Ju-On (2002) dir. Takashi Shimizu


From today’s vantage, it’s easy to forget how refreshing J-horror was in the early 2000s. American horror, to put it lightly, was not in the best shape at the time; while there was good work being put out, most of it was either dumped unceremoniously onto DVD (see: Ginger Snaps, the films of Larry Fessenden), or did its damnedest to convince you that it wasn’t horror at all (American Psycho, The Sixth Sense). To the public at large, American horror was a seemingly endless production line of post-Scream bubblegum, vapid affairs filled with photogenic stars which used a prepackaged sense of “irony” to deflect from the fact that they weren’t particularly interested in being scary*. So it stands to reason that, when American audiences started getting their hands on VHS dubs of the nasty, deadly serious little ghost stories coming out of Japan at the time, they couldn’t get enough. These weren’t halfhearted attempts to recapture/smirk at the glory of ‘80s slasher-mania; these movies were designed to FUCK YOU UP. Of course, Hollywood being what it is, Screamsploitation was quickly replaced by glossy American remakes of J-horror originals as the dominant form of studio scares, and soon everyone was sick of that too. So it goes.

But removed by time from their watered down American counterparts, those Japanese originals still pack a punch. The best of them succeed on a nearly primal level, eschewing conventional logic for something irrationally terrifying. What’s more, they’re refreshingly free of bloat, cruising efficiently from scare to scare and rarely clocking in at over 100 minutes. And while familiarity with their now-familiar tropes may now lull one into a false sense of security, it’s probably even money that a novice viewer will find themselves turning on the lights in spite of themselves.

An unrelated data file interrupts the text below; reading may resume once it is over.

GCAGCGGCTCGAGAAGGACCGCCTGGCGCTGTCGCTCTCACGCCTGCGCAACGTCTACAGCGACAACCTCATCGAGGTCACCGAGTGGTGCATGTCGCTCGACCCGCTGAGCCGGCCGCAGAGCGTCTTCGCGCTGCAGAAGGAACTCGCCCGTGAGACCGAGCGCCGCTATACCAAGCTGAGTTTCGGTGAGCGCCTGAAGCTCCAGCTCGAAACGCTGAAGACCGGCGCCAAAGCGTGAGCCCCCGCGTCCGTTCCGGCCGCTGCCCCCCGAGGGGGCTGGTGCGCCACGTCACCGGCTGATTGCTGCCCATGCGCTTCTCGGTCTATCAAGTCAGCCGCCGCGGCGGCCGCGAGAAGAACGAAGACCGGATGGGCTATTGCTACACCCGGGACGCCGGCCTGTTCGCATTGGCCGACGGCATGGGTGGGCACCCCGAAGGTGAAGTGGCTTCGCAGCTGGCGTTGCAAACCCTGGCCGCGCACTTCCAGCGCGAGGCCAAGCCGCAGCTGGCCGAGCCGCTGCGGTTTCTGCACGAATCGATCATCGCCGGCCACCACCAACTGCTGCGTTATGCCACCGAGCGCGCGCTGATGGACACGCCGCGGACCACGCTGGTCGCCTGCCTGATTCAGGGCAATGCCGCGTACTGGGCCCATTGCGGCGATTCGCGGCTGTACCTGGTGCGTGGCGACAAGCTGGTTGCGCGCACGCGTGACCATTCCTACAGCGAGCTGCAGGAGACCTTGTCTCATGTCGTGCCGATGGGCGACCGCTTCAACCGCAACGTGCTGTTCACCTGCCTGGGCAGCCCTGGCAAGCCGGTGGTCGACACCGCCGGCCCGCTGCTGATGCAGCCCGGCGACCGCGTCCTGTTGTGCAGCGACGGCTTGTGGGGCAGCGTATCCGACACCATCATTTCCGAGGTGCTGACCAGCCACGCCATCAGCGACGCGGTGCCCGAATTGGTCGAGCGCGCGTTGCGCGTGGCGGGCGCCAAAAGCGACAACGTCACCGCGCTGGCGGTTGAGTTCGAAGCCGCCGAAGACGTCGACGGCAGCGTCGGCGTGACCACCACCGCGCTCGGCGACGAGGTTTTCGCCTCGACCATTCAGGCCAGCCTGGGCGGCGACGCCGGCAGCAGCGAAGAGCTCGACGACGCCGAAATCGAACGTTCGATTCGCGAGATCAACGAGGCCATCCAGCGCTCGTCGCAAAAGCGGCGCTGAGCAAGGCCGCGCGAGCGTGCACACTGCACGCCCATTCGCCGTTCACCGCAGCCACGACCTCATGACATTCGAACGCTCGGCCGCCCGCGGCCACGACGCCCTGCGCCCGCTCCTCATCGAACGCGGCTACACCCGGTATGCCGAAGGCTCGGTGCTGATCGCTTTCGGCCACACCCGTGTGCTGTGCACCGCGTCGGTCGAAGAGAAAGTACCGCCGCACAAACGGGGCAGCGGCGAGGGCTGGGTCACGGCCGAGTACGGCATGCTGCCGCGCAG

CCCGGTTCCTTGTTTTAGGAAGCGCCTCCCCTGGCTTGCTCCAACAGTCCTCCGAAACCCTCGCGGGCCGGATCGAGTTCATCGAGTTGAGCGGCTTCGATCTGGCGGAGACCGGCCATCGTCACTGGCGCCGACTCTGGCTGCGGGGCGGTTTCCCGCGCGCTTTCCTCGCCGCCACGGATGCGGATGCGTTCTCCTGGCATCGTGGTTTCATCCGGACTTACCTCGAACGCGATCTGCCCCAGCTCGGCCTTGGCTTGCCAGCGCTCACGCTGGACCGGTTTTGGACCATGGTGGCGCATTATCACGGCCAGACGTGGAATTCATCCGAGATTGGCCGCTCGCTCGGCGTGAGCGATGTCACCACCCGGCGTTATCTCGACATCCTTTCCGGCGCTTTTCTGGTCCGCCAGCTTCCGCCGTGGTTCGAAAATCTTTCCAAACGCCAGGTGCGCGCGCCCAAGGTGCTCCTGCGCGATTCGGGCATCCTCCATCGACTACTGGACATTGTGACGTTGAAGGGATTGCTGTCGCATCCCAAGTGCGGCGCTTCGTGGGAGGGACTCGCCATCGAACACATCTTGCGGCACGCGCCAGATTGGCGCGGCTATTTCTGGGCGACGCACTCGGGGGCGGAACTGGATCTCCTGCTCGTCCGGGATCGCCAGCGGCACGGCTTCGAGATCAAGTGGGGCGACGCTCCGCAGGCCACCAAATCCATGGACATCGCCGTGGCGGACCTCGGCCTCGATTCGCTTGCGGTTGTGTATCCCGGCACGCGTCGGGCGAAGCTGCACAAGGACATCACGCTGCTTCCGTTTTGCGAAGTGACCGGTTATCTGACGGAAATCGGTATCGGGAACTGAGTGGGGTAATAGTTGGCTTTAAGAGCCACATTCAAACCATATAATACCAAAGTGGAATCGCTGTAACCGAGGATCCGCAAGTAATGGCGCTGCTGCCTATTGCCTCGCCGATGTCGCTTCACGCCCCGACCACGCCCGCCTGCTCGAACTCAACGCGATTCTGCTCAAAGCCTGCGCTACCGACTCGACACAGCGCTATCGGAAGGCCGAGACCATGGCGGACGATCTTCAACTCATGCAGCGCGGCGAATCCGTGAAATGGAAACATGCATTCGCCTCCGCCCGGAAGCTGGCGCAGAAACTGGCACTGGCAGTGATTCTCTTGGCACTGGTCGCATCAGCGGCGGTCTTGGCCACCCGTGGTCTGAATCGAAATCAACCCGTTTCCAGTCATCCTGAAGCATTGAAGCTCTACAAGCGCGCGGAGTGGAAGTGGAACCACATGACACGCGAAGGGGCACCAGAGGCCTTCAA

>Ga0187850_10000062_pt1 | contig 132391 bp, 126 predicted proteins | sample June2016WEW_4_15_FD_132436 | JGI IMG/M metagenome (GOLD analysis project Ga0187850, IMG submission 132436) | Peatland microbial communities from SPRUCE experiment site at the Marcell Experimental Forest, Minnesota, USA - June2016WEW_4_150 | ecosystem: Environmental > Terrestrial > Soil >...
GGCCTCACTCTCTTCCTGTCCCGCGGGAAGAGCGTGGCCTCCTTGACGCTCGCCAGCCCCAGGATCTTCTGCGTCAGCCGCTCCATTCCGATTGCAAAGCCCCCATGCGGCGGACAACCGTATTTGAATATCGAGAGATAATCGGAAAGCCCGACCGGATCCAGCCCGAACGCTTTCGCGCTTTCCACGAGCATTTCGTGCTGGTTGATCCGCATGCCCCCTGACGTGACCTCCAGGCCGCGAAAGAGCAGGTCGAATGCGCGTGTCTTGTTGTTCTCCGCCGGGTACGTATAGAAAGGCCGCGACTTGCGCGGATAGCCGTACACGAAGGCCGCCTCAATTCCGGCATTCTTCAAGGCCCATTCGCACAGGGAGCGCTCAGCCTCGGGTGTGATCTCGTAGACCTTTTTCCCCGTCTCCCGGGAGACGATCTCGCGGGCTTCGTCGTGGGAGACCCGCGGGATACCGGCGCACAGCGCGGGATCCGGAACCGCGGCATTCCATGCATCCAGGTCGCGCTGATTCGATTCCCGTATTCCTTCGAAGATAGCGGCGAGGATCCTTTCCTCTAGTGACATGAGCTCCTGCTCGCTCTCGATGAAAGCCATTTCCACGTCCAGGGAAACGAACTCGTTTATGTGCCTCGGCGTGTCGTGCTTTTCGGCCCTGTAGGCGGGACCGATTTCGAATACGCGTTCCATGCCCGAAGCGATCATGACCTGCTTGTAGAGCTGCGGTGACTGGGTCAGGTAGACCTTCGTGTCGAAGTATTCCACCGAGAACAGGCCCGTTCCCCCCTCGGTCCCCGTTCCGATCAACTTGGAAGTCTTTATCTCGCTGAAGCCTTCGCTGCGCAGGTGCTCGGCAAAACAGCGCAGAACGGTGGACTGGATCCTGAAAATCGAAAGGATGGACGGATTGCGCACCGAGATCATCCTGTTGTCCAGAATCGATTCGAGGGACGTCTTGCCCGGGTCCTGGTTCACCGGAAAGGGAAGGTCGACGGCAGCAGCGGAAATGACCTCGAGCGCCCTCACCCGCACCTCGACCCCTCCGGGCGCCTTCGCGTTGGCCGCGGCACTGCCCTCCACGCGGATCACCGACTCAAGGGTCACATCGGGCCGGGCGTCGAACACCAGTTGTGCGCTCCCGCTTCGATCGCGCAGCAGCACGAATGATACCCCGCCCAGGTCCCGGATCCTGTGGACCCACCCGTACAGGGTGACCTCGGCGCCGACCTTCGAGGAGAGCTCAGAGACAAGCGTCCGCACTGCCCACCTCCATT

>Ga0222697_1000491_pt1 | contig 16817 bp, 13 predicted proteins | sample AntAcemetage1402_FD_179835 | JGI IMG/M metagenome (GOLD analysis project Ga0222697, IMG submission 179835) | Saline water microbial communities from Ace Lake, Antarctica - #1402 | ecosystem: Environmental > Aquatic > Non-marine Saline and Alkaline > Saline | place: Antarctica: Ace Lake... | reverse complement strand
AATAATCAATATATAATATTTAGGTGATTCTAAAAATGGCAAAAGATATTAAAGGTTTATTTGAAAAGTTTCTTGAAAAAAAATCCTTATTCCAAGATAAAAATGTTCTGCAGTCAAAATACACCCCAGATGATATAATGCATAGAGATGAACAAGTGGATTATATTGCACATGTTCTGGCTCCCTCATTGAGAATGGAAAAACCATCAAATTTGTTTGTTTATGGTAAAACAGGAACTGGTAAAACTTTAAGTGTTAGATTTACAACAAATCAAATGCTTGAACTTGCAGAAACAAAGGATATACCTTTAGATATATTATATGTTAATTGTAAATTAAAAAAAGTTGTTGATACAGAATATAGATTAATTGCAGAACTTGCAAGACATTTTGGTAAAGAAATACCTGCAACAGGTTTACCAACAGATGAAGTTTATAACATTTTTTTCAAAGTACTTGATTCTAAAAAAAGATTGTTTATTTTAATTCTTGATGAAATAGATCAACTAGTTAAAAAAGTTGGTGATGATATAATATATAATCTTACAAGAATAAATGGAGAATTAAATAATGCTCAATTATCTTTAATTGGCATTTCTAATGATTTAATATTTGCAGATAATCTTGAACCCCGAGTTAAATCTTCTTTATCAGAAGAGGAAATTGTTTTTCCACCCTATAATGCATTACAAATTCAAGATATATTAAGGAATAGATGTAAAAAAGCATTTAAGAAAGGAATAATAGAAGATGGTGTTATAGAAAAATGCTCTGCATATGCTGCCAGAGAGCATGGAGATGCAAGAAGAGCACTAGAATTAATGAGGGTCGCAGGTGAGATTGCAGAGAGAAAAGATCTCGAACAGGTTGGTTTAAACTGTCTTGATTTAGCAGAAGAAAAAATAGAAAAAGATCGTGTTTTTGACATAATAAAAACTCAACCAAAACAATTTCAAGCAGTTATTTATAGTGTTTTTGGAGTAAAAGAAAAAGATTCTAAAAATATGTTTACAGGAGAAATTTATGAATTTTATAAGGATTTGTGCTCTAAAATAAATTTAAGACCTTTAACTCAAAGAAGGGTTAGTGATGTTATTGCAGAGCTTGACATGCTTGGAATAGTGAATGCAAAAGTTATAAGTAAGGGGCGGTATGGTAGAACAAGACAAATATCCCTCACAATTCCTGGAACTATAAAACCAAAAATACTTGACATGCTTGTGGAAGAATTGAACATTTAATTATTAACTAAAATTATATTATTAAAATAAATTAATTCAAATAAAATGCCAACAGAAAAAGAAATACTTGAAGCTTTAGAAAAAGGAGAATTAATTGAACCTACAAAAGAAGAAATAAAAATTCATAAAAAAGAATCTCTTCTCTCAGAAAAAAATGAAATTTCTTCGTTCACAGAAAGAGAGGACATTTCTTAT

Better known stateside by its American title The Grudge, Takashi Shimizu’s Ju-On is perhaps the quintessential J-horror film, as well as the most economical. Unlike its fellow trendsetter Ringu, which was instantly rocketed to the urban legend pantheon by its high-concept “haunted VHS tape” hook, Ju-On builds its scares on a relatively simple story of a house haunted by a sordid family history. It makes its intentions clear from the first scene, and proceeds to deliver: just about every single scene, no matter how it begins, ends with a character being terrified and/or murdered by a ghost. Sure, we get dribs and drabs of exposition, but by and large, it’s pretty much enter, boo, repeat.

And you know what? It’s fucking great. It helps that the ghosts– the iconic, stringy-haired Kayako and her blue-skinned, wide-eyed son Toshio– are legitimately terrifying, whether appearing suddenly under a table or answering the phone with a ghastly, otherworldly croaking noise (I have on many occasions threatened to set this sound as the outgoing message on my voicemail, only to be talked down by friends and loved ones). As I said, these moments are tough to describe analytically, and don’t make a lot of rational sense, but the goosebumps they raise are undeniable (the same could probably be said for the plot, which includes a very strange decade-plus time jump that confuses me every time I see it). Is there a whole lot going on underneath? Perhaps not, but Ju-On is nevertheless completely earnest in its desire to scare the shit out of you, and for that, I commend it.

* – That being said, I will defend the Final Destination franchise until you’re all sick of me and wish you never brought it up.

Ju-On (The Grudge)
dir. Takashi Shimizu
92 min.

Screens Saturday, 4/20, 11:59 PM @ Coolidge Corner Theatre

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